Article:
Acupuncture is an integral part of Traditional Chinese Medicine (TCM) that regards the human body as a complete, self-sufficient system that is always in a state of change. TCM follows the laws and cycles of nature and embraces the interconnectedness of all things. The body is viewed as a landscape that is shaped by the external elements of wind, cold, heat, dampness and dryness as well as from the internal emotional effects of anger, worry, grief, fear and joy. The sovereign ruler is the Heart, which encompasses the Mind and Spirit. Chinese medicine does not simply isolate and treat symptoms. It searches for “patterns of disharmony”, or syndromes, and directs treatment towards bringing the body, mind and spirit back into its innate balance. Chinese herbal formulas, acupressure and internal energy work, such as Tai Chi and Qigong, are also integral components of Chinese medicine.
HOW DOES ACUPUNCTURE WORK?
It is said that ancient Chinese sages, while observing the natural world, discovered that the body and all living things have their own energy systems or “life force” called “Qi” (chee). Qi is an essential component of both matter and non-matter and is similar to electromagnetic or bioelectric energy. When this energy is disturbed or blocked in the body, discomfort or illness results. Subtle linear fields of energy, called meridians, are said to traverse the body. These meridians have superficial pathways upon which acupuncture points are located. They also have deep pathways that lead to the internal organs. The insertion of thread-like, stainless steel needles at these bioelectrically charged points stimulates the flow of Qi and helps to restore equilibrium. Studies indicate that acupuncture influences the central and peripheral nervous systems, releases endorphins to reduce pain and stress; affects sugar, cholesterol and triglyceride levels in the blood and can lower blood pressure. Acupuncture can also enhance the function of the gastrointestinal and endocrine systems and improve circulation.
WHAT SHOULD YOU EXPECT DURING AND AFTER A TREATMENT?
The treatment room is a safe and confidential space where your history, concerns, and questions are discussed. A treatment session includes a detailed intake, Chinese pulse and tongue diagnosis, and acupuncture. Other modalities such as acupressure, local massage, heat (moxibustion or farinfrared lamp), electro-stimulation or tuning forks may be added. During the session you will lie comfortably on a treatment table where an average of 10 disposable needles are gently and strategically placed for about 20 minutes. You should feel very relaxed and might even fall asleep. Rarely is there discomfort. It is advised to observe your body and emotions over the 24-48 hours following a treatment. Being the silent witness in your healing process can offer new insights and can be helpful to your practitioner. A minimum of four treatments is recommended one per week for a month, although more may be required. Each person, each condition, and each individual’s response are unique. Some people need more treatments, some less. Use your judgment, monitor your condition and keep your practitioner fully informed of any changes.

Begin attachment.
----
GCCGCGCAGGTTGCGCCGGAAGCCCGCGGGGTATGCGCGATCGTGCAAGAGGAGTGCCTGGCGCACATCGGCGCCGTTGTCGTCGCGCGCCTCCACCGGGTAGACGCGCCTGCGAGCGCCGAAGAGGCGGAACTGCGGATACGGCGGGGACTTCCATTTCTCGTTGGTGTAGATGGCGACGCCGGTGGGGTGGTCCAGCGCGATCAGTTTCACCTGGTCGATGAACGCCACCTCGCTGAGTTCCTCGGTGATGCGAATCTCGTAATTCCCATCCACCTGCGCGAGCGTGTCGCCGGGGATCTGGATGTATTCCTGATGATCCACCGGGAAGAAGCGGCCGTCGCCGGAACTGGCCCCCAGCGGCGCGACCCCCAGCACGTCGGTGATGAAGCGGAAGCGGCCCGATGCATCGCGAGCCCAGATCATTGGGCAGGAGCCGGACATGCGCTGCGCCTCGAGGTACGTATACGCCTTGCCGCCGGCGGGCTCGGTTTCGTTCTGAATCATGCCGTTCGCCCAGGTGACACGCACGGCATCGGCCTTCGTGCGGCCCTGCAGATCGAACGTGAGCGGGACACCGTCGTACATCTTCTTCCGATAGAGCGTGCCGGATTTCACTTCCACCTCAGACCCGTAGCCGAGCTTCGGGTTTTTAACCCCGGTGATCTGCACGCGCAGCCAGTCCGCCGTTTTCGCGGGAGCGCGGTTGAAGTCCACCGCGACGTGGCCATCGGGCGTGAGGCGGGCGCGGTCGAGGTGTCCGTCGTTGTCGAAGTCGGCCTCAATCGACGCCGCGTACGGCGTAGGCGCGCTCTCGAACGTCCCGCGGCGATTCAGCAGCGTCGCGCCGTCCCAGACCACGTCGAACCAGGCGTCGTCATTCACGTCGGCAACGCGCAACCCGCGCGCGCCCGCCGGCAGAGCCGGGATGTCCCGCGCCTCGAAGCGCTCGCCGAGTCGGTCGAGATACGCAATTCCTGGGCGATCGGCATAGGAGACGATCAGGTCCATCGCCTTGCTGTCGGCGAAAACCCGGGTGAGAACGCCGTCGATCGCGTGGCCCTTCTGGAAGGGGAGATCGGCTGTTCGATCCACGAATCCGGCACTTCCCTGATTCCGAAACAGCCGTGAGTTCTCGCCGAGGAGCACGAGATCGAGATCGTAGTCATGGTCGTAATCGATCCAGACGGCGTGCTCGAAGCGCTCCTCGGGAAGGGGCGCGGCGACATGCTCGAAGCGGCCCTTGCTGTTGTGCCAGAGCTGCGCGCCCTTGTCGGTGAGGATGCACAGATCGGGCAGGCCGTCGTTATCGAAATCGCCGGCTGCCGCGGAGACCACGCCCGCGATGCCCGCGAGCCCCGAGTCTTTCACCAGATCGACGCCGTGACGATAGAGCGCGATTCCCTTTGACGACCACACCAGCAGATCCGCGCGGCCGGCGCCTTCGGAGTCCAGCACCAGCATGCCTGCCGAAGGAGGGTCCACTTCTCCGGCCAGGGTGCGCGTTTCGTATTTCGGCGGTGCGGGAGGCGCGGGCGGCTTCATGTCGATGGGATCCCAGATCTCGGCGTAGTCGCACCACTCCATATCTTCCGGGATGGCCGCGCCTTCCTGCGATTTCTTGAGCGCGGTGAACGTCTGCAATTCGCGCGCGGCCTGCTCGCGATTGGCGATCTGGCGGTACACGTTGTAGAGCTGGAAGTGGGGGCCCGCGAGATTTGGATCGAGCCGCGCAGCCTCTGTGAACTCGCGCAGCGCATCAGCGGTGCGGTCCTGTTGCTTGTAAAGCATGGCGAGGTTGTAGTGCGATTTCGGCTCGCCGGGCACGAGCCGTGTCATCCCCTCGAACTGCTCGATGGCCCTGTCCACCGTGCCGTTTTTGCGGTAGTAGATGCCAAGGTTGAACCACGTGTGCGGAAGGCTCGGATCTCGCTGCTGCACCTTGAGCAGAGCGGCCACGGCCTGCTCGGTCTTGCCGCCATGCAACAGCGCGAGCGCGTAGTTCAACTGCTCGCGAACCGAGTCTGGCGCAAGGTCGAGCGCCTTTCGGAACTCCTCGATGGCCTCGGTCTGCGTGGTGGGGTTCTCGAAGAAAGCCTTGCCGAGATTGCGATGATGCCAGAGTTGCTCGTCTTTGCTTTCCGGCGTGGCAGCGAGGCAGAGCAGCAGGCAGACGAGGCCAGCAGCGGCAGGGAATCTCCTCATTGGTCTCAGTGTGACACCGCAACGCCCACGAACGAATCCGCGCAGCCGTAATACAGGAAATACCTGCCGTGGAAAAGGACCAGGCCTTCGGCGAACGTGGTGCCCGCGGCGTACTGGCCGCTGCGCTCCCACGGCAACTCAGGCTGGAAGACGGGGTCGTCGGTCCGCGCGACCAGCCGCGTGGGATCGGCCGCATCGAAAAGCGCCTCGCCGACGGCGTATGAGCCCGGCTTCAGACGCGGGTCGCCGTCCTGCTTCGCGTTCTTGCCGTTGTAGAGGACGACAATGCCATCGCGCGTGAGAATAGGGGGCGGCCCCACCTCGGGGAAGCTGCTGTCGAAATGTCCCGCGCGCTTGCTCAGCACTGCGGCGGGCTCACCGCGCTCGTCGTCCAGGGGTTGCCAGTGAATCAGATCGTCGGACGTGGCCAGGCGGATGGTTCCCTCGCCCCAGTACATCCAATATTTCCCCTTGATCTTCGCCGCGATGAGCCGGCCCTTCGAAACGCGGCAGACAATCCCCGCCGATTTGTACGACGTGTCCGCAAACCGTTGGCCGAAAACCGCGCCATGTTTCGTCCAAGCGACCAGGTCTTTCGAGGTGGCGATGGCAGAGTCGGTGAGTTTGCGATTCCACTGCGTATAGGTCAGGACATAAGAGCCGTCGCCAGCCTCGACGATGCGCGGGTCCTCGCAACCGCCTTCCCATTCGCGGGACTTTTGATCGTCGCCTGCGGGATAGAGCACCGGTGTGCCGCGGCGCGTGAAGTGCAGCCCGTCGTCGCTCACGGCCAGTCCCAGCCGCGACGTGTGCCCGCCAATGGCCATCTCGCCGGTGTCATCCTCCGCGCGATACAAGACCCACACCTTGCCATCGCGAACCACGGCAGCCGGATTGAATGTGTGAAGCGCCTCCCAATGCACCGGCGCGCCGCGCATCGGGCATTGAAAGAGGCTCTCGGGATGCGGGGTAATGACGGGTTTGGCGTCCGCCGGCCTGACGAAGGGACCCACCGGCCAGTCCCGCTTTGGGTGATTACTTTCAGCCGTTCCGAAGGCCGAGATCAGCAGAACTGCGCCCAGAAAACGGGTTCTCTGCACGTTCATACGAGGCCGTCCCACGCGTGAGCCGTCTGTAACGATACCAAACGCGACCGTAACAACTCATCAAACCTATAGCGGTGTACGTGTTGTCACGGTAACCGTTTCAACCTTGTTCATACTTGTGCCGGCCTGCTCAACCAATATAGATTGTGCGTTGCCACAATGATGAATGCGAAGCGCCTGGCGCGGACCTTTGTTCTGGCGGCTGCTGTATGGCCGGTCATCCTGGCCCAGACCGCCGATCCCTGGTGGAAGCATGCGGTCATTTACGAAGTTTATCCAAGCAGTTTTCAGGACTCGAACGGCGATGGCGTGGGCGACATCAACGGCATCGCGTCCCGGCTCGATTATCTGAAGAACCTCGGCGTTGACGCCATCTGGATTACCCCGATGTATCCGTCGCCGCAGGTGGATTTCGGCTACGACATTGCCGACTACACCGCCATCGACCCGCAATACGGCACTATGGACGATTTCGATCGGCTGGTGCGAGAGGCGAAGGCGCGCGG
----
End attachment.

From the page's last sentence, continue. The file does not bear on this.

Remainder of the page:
WHAT DOES ACUPUNCTURE TREAT?
Traditional Chinese medicine utilizes theories and principles that date back some 2500 years or more. Though an ancient healing art, its popularity continues to grow, especially in the West. The World Health Organization (WHO) recognizes the ability of Chinese medicine to treat many commonly encountered clinical disorders, such as addictions, allergies/asthma, anxiety /depression, arthritis/joint problems, chronic fatigue; cardiovascular, gastrointestinal, gynecological and neuromuscular disorders; chemical sensitivities, headache/migraine, immune system deficiency, post-stroke hemiplegia and facial paralysis. Linda Joy’ focus is on prevention, education and wellness. She addresses acute and chronic pain, stress, burnout and emotional imbalances. She also addresses women’s health and issues of aging, e.g., fatigue, lack of mobility, hormonal changes, poor memory and grief. Spiritual counseling and guidance in conscious aging, conscious dying and mindfulness are also offered through C.O.R.E. Akashic Acupuncture. In some arenas, acupuncture is used merely as another physical modality rather than a complete medical system. This limited approach often ignores the very heart of the medicine and its true potential for healing. For optimal results, seek a professional acupuncturist who is licensed by the state and/or the NCCAOM (national certifying board), has had 3-4 years’ training at an accredited institution of Oriental medicine, preferably with Masters degree, or has had at least 2,000 hours equivalent apprenticeship training. For further information, or to find a local practitioner in your area, contact www.nccaom.org.